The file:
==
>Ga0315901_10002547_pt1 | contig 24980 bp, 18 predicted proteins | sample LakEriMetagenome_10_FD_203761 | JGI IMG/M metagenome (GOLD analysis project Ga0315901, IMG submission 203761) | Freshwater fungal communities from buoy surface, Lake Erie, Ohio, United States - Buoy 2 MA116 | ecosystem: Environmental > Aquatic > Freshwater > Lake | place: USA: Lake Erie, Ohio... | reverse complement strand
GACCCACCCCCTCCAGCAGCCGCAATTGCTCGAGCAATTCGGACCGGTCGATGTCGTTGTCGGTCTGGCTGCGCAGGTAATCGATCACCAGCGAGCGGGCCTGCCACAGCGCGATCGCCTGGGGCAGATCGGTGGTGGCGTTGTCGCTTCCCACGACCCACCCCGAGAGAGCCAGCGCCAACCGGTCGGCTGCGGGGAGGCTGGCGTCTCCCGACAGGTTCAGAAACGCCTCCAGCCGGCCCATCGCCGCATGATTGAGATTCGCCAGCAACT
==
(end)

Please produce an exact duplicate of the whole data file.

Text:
>Ga0315901_10002547_pt1 | contig 24980 bp, 18 predicted proteins | sample LakEriMetagenome_10_FD_203761 | JGI IMG/M metagenome (GOLD analysis project Ga0315901, IMG submission 203761) | Freshwater fungal communities from buoy surface, Lake Erie, Ohio, United States - Buoy 2 MA116 | ecosystem: Environmental > Aquatic > Freshwater > Lake | place: USA: Lake Erie, Ohio... | reverse complement strand
GACCCACCCCCTCCAGCAGCCGCAATTGCTCGAGCAATTCGGACCGGTCGATGTCGTTGTCGGTCTGGCTGCGCAGGTAATCGATCACCAGCGAGCGGGCCTGCCACAGCGCGATCGCCTGGGGCAGATCGGTGGTGGCGTTGTCGCTTCCCACGACCCACCCCGAGAGAGCCAGCGCCAACCGGTCGGCTGCGGGGAGGCTGGCGTCTCCCGACAGGTTCAGAAACGCCTCCAGCCGGCCCATCGCCGCATGATTGAGATTCGCCAGCAACT